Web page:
It’s a number Virginia Democrats are proud of: a small dollar donor base of more than 10,000 people who have all given $100 or less to their candidates.
“There’s a simple reason House Democratic candidates are outraising Republicans: grassroots donations,” said House Democratic Caucus Executive Director Trevor Southerland in a July press release.
There’s just one problem: a huge chunk of those donors can’t vote in Virginia. They all live outside the Commonwealth.
Small dollar donors — those who give less than $100 to any one candidate — are a highly-coveted commodity in politics these days, but not for the obvious reason.
A donor who gives $25 doesn’t move the needle much in terms of campaign finance, but it does identify a voter who is committed enough to a candidate to put his or her money where their mouth is. That donation means they’re likely to volunteer to knock on doors, talk to their friends, and bring other votes with them to the polls.
In the ongoing 2020 Democrat Presidential primary, the Democrat National Committee is using total number of donors as a score to determine which candidates get on the ballot and which ones don’t.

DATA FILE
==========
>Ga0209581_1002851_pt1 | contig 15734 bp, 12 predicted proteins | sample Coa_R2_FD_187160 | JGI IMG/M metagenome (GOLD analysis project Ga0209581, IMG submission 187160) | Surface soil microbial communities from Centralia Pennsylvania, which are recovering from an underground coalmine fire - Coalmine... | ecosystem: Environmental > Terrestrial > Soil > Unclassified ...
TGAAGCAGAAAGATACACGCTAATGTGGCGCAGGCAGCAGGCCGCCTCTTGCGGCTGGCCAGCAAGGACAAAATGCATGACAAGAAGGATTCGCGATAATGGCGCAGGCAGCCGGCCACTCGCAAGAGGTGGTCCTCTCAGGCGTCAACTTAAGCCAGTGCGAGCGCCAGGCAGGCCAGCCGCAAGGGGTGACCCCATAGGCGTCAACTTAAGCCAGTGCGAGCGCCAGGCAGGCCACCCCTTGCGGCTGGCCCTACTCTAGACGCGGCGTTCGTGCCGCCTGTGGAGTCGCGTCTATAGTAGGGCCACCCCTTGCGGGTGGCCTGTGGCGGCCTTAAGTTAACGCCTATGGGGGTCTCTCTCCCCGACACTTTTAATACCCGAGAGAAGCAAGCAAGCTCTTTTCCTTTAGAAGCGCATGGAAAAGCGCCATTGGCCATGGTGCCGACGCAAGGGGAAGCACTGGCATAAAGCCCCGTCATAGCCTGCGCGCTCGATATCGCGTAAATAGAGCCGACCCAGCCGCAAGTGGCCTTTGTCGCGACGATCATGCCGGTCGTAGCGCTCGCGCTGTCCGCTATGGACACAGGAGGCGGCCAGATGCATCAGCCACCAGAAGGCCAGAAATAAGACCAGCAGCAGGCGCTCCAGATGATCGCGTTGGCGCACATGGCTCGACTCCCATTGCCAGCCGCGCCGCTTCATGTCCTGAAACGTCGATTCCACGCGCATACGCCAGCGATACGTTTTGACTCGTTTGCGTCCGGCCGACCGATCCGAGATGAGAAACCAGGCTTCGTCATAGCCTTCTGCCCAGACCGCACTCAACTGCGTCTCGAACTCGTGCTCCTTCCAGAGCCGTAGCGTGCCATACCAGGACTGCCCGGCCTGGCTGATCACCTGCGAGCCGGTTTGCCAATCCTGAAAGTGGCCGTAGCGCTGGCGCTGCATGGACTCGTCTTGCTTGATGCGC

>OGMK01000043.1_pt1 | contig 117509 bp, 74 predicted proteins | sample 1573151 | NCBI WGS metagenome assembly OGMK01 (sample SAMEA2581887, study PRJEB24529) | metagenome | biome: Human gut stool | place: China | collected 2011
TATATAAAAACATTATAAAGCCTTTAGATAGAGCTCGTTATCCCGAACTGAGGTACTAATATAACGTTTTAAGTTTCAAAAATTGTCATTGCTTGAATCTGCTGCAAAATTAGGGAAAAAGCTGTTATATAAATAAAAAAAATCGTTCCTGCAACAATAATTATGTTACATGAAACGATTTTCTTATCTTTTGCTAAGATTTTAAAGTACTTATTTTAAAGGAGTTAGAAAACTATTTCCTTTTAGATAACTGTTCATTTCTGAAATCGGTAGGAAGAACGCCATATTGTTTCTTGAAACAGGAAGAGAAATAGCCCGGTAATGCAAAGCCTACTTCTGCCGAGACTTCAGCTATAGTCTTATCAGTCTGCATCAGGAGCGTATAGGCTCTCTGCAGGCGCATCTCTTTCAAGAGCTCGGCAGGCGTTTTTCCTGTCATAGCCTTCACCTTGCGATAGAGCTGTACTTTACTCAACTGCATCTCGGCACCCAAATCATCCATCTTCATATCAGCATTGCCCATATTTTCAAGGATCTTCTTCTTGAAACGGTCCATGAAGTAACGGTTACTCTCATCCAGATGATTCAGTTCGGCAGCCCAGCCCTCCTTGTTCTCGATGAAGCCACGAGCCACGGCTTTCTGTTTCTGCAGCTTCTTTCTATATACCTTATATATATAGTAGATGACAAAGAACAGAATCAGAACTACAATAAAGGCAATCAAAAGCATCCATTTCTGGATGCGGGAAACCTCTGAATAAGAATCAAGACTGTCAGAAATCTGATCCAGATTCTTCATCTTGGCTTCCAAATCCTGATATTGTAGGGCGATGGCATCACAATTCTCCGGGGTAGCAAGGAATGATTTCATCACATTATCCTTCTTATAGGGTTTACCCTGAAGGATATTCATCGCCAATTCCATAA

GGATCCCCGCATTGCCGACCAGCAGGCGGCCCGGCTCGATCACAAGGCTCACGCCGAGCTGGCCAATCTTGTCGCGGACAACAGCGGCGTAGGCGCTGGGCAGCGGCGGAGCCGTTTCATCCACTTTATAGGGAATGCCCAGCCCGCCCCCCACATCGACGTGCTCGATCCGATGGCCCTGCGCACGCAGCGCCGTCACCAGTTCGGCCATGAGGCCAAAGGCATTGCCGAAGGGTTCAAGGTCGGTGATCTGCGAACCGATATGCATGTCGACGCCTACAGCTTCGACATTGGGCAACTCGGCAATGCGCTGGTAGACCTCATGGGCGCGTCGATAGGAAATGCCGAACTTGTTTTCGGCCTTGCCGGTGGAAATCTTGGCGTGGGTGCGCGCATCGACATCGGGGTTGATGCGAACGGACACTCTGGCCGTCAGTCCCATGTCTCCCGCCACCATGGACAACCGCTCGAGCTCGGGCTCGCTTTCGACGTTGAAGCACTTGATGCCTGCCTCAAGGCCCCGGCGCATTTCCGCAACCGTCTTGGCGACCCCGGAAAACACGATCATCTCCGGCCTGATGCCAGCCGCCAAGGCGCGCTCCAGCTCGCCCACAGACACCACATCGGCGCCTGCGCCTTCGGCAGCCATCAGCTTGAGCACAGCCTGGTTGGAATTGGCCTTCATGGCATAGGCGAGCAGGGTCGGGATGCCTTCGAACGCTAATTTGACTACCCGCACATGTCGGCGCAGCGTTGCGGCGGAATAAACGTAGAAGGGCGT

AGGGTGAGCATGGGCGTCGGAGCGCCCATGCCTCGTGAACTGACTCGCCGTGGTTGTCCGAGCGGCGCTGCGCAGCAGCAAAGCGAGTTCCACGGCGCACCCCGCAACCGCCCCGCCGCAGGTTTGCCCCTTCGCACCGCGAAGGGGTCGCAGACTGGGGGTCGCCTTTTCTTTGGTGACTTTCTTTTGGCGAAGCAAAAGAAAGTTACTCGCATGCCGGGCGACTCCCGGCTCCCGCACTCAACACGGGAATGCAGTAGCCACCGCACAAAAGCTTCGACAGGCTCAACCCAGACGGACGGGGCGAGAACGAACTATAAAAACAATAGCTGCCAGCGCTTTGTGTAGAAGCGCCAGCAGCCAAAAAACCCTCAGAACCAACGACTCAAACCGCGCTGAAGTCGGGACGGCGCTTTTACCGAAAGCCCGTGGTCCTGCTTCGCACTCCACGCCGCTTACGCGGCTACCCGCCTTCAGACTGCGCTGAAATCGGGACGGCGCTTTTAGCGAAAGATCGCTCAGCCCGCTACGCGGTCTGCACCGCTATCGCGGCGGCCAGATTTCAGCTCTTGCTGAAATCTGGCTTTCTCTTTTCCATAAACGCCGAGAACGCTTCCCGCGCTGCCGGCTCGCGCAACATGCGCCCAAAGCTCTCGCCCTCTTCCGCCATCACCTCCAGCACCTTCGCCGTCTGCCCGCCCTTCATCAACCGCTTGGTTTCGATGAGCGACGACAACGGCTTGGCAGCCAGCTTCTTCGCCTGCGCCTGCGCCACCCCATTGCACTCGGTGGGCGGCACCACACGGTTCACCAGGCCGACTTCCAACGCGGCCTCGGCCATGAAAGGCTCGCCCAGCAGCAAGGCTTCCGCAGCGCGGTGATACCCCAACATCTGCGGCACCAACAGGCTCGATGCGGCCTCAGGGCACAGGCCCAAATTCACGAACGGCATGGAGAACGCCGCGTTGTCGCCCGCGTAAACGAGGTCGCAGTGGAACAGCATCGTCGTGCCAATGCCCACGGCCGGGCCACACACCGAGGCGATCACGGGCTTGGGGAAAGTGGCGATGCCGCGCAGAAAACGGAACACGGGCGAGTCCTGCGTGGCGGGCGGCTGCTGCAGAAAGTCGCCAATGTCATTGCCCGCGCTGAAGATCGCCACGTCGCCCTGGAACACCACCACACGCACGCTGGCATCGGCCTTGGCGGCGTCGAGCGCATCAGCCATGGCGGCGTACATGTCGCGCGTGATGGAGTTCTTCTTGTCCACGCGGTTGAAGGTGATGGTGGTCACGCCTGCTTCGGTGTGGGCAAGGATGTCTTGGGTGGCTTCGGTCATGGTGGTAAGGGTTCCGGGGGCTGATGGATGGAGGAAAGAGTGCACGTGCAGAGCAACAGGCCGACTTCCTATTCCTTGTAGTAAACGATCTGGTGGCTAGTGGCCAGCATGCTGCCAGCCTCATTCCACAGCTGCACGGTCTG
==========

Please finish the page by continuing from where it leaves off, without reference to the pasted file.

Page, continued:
While all Federal donations have to be disclosed,
Virginia is unique in that it doesn’t require campaigns to identify donors publicly who give $100 or less.
For Democrats and their online fundraising powerhouse ActBlue, that’s a loophole big enough to drive a truck through. Democrat candidate have taken nearly $785,000 from donors outside the Commonwealth, according to the Virginia Public Access Project.
That’s a total of 37 cents out of every small dollar donation received by Democrats candidates the year.
So where is this out-of-state largess coming from? California and New York primarily, according to figures compiled by the Virginia Public Access Project.
Virginia Democrats reported more than 5,600 small dollar donations from California, with another 2,500 from New York. D.C. and Maryland also check in with roughly 2,000 donations each.
Democrats have bested Republicans in small dollar donations for years, due in large part to the nature of the ActBlue platform — donors can split their donation among candidates. Once a donation is processed, the platform suggests other candidates the donor may want to support.
Republicans are only now attempting to roll out their own unified platform — WinRed — but it has yet to make an appearance in Virginia other than a fundraising page for President Trump.
Virginia Democrats aren’t keen to give up their advantage either. A bill put forward earlier this year by Del. David Yancey, R- Newport News, would have required all out-of-state donors to be identified in finance reports, regardless of the amount of the donation.